Most of the national media attending the NFL combine in Indianapolis focused on Miami Dolphin head coach Joe Philbin’s news conference Thursday. Philbin basically said the buck stopped with him in the Richie Incognito bullying scandal, which makes him one of the most oblivious coaches in NFL history.
All the hoopla over the Dolphins provided cover for those under-the-radar Dallas Cowboys. Stephen Jones and Jason Garrett have addressed reporters, but there’s been no sign of Jerry to this point. Stephen has attempted to shed light on the team’s draft strategy, although he hasn’t exactly inspired confidence. In trying to explain why Florida defensive tackle Sharrif Floyd was ranked so high on the Cowboys’ draft board last April, Stephen said it’s something that "slipped through the cracks."
To be clear, he wasn’t suggesting the player slipped through the cracks in terms of the Cowboys not selecting him. Stephen was referring to the fact that Floyd shouldn’t have been ranked so high if the Cowboys didn’t believe he was a good fit for their 4-3 defensive scheme. It doesn’t take a lot of reading between the lines to see that Jones is saying there was a huge disconnect between the club’s scouting department and the coaches. I applaud Stephen for being candid on this issue, but in doing so he reinforced the perception the Cowboys are a disorganized mess.
Stephen also told reporters that Jerry isn’t acting alone on these picks "most" of the time. I like the fact that he didn’t completely rule out the scenario that has his father acting as the lone wolf. I mean, how do you think Quincy Carter got to the Cowboys? I don’t think a lot of scouts were standing on the table arguing for the Georgia quarterback.
The good news is the Cowboys appeared to hit on both center Travis Frederick and wide receiver Terrance Williams in last year’s draft. Not selecting Floyd may have been the right decision, but the process was still flawed.
The Cowboys will enter this season with a lame-duck head coach who at least got to choose his own play caller for 2014. Garrett addressed his job status while addressing reporters Thursday.
"We really didn’t have conversations about that," Garrett said. "…My focus is on being the best coach I can be each and every day. That’s what I think about and that’s what my focus is."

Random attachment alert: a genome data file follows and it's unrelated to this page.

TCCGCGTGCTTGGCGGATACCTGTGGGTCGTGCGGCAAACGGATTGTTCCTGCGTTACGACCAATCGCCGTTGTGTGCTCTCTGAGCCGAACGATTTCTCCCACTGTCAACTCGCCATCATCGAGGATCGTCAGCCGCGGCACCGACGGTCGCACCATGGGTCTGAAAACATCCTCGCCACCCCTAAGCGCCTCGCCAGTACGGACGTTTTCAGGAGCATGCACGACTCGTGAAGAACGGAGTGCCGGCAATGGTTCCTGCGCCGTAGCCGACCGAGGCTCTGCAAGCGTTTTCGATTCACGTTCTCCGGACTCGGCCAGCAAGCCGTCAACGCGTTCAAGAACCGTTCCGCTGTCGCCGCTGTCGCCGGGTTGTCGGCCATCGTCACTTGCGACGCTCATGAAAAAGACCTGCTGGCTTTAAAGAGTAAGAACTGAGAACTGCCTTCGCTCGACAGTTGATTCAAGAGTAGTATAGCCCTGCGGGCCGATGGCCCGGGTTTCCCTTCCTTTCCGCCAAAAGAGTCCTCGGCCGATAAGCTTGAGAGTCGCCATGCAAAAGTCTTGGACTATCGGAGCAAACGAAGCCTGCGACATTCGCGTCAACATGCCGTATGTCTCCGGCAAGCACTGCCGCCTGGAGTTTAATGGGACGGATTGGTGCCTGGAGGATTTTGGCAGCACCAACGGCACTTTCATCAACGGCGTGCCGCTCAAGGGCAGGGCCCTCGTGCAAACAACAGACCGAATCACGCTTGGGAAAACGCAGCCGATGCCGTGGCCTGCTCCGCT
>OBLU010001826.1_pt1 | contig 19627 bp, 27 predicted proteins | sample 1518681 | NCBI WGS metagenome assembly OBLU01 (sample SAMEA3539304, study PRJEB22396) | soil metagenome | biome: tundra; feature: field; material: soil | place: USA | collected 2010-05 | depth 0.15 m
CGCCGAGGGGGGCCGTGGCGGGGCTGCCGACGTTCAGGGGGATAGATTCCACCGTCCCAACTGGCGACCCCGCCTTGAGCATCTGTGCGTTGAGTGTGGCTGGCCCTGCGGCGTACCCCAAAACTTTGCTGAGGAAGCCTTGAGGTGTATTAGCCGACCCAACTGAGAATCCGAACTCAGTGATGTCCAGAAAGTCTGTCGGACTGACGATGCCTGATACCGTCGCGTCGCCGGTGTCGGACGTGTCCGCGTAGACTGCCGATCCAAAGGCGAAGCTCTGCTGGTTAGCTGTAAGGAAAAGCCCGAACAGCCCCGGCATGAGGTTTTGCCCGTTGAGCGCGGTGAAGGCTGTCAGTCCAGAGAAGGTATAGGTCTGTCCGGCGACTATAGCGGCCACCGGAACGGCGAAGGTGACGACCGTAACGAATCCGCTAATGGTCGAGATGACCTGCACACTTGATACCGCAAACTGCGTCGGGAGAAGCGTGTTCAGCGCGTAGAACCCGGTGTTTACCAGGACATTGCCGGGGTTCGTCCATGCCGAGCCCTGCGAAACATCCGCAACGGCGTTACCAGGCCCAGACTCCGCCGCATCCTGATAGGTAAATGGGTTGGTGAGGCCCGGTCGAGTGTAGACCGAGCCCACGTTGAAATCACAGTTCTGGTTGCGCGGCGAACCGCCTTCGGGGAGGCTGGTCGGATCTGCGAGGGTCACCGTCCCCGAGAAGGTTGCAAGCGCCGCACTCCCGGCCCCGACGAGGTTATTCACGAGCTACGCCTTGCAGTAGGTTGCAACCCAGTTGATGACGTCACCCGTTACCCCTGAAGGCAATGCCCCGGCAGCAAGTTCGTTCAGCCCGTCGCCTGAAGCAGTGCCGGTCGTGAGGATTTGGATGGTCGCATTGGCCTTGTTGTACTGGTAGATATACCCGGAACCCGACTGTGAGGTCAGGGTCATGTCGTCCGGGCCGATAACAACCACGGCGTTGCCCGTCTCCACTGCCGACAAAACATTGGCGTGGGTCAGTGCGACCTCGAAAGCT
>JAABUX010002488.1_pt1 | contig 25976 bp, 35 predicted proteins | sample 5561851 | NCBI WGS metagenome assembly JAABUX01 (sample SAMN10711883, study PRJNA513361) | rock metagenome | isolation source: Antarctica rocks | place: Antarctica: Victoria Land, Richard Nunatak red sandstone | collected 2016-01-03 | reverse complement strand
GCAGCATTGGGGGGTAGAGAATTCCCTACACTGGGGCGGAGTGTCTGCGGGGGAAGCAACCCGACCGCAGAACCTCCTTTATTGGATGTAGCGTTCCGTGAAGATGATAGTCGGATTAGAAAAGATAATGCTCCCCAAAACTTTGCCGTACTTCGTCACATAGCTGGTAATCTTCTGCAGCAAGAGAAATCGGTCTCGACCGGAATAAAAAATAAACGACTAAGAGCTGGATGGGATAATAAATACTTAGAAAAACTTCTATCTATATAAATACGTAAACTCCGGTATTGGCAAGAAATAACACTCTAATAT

Garrett should feel much better putting his offense in the hands of Scott Linehan. Garrett worked for Linehan when the two were assistants with the Miami Dolphins. They have a similar philosophy, which should help the Cowboys avoid the confusing playcalling operation that occurred last season.
"He’s done this for a number of years both at the college level and the NFL level," Garrett said of Linehan. "If you look at his track record, he’s had success. He’s had success as an offensive coordinator calling plays, putting his plan together and our philosophies are very similar. His quarterbacks have always played well. He’s had teams where his runners, they’ve been a top-five rushing team. He seems to always get a big-play receiver to play very well for him. So we feel like philosophically we are on the same page. We’ve worked together. We’ve worked well together. I understand what he’s trying to get accomplished, how he works day to day, how he calls a game. So for a lot of reasons, we felt this was a really good fit for us."
Jerry put Garrett in a bad situation last season by forcing him to put the playcalling in the hands of Bill Callahan. It was a marriage of convenience, in part because Jones didn’t want to spring for another assistant coach. Not allowing Callahan to pursue other coaching opportunities might seem cruel on the surface, but the Cowboys wanted him to remain as the offensive line coach.
This will be a strange coaching staff due to the demotions of Callahan and Kiffin, but that’s just how this organization operates. The only form of consistency is the team’s uncanny knack for finishing .500.